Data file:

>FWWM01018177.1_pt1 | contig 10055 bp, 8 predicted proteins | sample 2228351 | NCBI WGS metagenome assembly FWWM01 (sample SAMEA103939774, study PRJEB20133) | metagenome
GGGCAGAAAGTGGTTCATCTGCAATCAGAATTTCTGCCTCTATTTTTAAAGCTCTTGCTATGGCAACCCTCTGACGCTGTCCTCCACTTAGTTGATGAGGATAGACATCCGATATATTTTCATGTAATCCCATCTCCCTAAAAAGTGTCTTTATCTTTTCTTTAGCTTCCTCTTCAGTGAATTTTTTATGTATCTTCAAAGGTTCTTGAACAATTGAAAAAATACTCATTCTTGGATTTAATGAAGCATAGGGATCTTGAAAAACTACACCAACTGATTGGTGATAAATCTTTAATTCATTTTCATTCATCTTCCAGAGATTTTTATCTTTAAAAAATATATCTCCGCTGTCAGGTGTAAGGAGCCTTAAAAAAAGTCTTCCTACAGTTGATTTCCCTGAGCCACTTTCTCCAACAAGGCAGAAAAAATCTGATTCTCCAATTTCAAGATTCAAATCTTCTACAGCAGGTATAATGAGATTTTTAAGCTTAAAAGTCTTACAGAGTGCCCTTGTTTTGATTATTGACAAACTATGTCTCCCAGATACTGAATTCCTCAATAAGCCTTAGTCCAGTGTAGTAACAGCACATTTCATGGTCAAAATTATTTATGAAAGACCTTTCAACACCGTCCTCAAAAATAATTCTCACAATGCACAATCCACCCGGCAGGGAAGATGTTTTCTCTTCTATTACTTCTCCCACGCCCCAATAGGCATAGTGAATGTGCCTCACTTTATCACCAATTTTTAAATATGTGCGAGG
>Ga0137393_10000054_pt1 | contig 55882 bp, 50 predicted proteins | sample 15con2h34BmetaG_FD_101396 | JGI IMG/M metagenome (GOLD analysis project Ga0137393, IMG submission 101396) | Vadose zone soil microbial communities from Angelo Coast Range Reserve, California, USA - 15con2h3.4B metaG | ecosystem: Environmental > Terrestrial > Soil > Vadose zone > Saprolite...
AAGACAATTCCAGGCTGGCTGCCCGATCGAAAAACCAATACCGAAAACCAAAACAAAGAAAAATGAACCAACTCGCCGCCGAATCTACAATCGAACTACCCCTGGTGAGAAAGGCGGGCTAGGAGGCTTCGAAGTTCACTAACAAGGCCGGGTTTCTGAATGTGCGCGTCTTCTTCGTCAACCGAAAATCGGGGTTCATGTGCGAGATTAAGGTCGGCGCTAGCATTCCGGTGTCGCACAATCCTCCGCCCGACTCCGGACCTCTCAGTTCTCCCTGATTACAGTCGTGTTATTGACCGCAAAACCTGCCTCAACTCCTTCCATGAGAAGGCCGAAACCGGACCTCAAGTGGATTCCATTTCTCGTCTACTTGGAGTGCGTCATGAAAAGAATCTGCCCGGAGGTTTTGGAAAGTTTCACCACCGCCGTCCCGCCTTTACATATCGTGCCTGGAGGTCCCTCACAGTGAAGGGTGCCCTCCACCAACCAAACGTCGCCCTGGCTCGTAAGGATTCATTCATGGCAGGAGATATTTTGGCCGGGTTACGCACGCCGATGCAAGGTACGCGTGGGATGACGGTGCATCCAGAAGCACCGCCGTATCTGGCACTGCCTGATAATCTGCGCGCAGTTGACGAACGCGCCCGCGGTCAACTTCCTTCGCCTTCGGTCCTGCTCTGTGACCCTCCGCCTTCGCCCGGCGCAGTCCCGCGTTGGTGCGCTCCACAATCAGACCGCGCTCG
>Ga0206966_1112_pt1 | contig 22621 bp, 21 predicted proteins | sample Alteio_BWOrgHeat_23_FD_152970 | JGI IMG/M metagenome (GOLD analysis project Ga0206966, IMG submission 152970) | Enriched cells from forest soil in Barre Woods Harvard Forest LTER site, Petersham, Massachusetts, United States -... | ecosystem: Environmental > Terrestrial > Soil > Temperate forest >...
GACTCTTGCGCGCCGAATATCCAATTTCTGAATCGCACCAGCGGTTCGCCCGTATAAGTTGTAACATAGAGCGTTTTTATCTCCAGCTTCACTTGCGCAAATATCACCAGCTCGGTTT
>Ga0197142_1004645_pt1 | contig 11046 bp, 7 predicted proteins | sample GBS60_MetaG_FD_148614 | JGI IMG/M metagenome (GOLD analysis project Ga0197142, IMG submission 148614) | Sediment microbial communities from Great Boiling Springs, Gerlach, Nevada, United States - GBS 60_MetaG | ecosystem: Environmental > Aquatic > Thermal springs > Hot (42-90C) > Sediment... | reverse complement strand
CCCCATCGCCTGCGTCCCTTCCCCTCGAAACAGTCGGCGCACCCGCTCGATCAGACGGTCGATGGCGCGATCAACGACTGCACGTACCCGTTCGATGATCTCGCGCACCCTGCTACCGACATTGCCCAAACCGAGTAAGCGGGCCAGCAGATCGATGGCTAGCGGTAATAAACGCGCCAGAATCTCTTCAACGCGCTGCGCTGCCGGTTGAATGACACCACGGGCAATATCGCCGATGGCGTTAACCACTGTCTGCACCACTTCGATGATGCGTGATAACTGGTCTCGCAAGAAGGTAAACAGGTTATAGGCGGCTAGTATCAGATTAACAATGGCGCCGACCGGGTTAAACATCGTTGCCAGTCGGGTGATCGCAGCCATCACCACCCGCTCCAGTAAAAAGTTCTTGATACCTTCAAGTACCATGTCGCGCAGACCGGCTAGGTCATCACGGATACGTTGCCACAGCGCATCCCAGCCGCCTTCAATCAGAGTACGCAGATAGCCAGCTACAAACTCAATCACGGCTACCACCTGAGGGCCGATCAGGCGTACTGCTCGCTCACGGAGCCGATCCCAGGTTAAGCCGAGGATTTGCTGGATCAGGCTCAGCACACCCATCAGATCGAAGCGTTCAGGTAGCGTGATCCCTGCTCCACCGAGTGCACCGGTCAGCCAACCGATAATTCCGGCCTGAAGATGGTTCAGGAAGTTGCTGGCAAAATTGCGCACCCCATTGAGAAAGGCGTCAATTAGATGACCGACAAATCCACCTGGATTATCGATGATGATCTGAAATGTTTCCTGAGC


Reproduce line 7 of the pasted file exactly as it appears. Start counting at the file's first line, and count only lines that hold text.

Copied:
>Ga0197142_1004645_pt1 | contig 11046 bp, 7 predicted proteins | sample GBS60_MetaG_FD_148614 | JGI IMG/M metagenome (GOLD analysis project Ga0197142, IMG submission 148614) | Sediment microbial communities from Great Boiling Springs, Gerlach, Nevada, United States - GBS 60_MetaG | ecosystem: Environmental > Aquatic > Thermal springs > Hot (42-90C) > Sediment... | reverse complement strand